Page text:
Podcast Reflections

Reflection on Luke 16.1-8 (4 before Advent: Friday)

Listen to a reflection for 4 before Advent: Friday, 4 November 2022, on Luke 16.1-8

Luke 16.1-8
The Parable of the Dishonest Manager

Jesus said to the disciples, ‘There was a rich man who had a manager, and charges were brought to him that this man was squandering his property. So he summoned him and said to him, “What is this that I hear about you? Give me an account of your management, because you cannot be my manager any longer.” Then the manager said to himself, “What will I do, now that my master is taking the position away from me? I am not strong enough to dig, and I am ashamed to beg. I have decided what to do so that, when I am dismissed as manager, people may welcome me into their homes.” So, summoning his master’s debtors one by one, he asked the first, “How much do you owe my master?” He answered, “A hundred jugs of olive oil.” He said to him, “Take your bill, sit down quickly, and make it fifty.” Then he asked another, “And how much do you owe?” He replied, “A hundred containers of wheat.” He said to him, “Take your bill and make it eighty.” And his master commended the dishonest manager because he had acted shrewdly; for the children of this age are more shrewd in dealing with their own generation than are the children of light.’


Today’s reading gives rise to so many questions about the probity of how we deal with matters of this world. Is Jesus really encouraging us to indulge in sharp practice in order that we might ultimately buy our way into heaven? Is Jesus placing the shrewdness of the skilful trader above that of honesty and good faith? Is the master in this story meant to be Jesus, or is there some confusion because we do not fully comprehend the situation that is being presented in this parable?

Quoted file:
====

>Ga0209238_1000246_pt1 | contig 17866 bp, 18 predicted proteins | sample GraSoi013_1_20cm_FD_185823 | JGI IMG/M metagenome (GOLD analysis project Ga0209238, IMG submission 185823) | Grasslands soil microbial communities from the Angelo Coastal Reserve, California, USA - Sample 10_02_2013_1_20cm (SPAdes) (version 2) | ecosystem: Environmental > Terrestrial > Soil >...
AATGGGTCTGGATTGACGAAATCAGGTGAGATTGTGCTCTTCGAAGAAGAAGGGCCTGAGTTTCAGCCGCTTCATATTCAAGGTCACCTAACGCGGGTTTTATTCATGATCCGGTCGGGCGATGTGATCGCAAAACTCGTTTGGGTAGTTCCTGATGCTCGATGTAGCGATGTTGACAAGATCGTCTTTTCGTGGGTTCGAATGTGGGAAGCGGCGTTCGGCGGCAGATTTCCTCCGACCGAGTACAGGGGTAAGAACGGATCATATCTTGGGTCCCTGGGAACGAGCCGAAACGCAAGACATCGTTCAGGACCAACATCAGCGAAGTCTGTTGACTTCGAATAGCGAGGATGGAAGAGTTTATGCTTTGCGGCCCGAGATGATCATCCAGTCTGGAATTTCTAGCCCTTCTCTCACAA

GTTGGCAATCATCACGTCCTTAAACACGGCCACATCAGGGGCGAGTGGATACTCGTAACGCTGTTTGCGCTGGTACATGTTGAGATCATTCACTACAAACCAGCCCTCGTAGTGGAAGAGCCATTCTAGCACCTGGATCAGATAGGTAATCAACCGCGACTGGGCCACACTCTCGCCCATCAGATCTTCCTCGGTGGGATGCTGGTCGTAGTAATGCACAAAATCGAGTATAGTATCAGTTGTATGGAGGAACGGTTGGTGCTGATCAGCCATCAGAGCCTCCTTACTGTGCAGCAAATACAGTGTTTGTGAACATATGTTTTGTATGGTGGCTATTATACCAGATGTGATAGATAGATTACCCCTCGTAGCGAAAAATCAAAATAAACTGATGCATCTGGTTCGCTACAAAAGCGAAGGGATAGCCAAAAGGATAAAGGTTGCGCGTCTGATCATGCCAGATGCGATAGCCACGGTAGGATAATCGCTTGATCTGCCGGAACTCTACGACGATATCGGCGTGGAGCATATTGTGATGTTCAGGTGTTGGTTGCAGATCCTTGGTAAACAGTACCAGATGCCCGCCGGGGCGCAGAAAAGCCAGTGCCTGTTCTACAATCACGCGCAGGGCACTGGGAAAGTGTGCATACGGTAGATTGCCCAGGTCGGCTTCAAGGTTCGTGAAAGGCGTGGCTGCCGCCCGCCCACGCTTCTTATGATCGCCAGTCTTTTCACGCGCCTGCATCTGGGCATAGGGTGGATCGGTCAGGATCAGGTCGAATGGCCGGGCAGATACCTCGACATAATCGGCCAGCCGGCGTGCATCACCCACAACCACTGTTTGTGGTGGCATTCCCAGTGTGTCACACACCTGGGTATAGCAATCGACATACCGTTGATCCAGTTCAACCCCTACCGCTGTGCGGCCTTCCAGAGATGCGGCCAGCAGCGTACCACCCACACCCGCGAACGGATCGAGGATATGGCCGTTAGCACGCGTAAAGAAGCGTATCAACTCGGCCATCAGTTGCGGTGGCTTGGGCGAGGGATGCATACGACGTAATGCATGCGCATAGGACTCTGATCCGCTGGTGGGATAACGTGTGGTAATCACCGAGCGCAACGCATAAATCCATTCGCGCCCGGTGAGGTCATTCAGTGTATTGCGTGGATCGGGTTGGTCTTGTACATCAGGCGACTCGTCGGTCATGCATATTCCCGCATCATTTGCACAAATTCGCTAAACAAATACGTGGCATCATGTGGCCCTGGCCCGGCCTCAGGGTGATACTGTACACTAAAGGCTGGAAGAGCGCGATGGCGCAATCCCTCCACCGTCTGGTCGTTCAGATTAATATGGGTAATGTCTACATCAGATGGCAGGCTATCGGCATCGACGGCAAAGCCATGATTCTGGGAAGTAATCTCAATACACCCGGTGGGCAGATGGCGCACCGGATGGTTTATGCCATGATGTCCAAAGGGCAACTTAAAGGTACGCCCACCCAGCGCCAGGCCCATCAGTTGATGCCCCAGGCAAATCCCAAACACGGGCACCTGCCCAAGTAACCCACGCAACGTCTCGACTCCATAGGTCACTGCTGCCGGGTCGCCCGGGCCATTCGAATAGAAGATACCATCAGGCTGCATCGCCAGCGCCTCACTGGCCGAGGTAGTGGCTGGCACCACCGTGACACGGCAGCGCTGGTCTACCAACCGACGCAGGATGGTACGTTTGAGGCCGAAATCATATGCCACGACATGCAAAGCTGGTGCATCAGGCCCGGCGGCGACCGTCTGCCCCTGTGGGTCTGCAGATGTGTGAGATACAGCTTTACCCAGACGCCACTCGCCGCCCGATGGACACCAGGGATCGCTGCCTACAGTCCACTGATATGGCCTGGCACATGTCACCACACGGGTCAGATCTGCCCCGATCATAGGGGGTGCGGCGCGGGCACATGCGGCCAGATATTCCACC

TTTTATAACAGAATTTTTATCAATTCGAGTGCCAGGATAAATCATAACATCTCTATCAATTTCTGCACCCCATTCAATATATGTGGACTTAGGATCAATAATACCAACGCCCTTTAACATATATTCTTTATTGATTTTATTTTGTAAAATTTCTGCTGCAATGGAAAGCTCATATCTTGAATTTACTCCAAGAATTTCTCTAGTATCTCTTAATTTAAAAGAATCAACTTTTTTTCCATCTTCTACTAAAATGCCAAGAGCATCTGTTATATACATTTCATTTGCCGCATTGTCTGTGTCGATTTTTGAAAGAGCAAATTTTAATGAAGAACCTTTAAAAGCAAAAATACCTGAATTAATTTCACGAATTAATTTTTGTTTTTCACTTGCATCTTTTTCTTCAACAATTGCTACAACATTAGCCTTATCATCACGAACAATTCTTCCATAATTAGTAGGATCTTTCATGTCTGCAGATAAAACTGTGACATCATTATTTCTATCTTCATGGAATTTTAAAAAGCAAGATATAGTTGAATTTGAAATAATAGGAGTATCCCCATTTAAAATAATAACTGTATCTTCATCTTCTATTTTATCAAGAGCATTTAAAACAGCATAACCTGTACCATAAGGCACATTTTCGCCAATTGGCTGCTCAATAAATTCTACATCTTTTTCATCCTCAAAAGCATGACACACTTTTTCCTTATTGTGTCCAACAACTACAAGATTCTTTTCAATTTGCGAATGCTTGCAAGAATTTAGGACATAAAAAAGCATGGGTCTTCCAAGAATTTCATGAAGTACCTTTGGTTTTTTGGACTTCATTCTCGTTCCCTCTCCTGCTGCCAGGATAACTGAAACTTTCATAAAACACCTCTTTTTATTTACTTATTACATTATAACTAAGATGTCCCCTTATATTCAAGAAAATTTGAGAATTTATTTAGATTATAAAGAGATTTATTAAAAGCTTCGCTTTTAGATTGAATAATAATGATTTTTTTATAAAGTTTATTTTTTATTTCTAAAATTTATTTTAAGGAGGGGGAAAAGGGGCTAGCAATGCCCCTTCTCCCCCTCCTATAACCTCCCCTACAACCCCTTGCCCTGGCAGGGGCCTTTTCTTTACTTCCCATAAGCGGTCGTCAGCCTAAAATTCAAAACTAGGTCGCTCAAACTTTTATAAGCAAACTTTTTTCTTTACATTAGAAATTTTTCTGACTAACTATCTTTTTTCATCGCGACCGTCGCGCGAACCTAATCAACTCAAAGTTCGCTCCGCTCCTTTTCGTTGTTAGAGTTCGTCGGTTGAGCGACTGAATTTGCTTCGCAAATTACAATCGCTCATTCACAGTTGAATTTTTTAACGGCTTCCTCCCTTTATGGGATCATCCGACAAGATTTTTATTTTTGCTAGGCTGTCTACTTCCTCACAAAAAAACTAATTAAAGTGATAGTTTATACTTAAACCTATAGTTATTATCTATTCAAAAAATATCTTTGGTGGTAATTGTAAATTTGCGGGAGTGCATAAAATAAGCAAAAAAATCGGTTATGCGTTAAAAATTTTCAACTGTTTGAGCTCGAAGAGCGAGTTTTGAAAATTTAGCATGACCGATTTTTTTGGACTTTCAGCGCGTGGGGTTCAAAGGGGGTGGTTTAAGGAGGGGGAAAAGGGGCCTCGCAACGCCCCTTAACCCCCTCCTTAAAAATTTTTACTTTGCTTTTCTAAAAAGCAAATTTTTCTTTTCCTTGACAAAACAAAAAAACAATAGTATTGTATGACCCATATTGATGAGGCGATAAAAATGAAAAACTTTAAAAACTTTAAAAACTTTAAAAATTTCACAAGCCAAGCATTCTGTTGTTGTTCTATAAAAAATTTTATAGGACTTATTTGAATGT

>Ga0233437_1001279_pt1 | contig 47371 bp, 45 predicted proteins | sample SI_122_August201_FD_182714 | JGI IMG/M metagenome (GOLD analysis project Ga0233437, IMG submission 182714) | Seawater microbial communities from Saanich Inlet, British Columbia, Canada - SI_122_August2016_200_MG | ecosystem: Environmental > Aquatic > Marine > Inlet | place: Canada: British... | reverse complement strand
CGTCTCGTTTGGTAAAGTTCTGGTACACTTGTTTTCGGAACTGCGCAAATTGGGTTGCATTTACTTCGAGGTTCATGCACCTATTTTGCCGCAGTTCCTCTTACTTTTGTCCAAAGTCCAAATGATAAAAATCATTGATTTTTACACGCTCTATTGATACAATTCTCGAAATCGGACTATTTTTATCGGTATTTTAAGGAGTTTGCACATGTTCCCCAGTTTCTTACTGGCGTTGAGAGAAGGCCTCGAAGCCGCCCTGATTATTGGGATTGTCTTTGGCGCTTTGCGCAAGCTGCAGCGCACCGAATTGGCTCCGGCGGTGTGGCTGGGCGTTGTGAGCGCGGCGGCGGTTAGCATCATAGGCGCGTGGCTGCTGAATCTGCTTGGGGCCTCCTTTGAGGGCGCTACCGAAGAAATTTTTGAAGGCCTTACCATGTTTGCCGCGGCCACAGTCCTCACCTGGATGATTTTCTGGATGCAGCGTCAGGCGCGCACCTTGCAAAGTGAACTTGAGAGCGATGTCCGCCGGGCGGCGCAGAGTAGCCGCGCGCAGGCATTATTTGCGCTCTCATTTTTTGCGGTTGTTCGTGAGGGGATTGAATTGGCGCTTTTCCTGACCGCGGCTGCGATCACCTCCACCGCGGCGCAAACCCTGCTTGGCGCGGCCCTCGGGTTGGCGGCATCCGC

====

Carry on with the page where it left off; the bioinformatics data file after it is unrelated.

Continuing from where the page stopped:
In order that we might make some sense of today’s reading we need to look at it from a different perspective. Because so many bibles now help us with paragraph headings, and today’s focuses on the ‘Dishonest Manager’, we find ourselves focusing on the manager, rather than on the rich man. I would suggest that the actions of the manager, and the subsequent reaction of the rich man shows us that we should ask some basic questions before we jump to unfortunate conclusions.

Jewish law strictly forbids the making of excessive profits out of the lending of money or any other commodities, such as oil and wheat. The level of discount offered by the manager, in order that he might make future friends and supporters, suggests that the rich man was breaking this fundamental Jewish law of how business should be conducted. The rich man commended his manager for his business acumen, obviously considering himself to still be in profit. When viewed this way round, we can identify the ‘dishonest’ manager as the one who saves the rich man from his tendency to exploit others through the sin of greed.

Let us pray that we might not only act in a spirit of selfless generosity and love, but that we might lead others into the same way. Let us pray that we might not exploit those with whom we journey through this life, but that we might seek out the way to support and nurture them in the faith that is rooted in the love and service of our Lord Jesus Christ.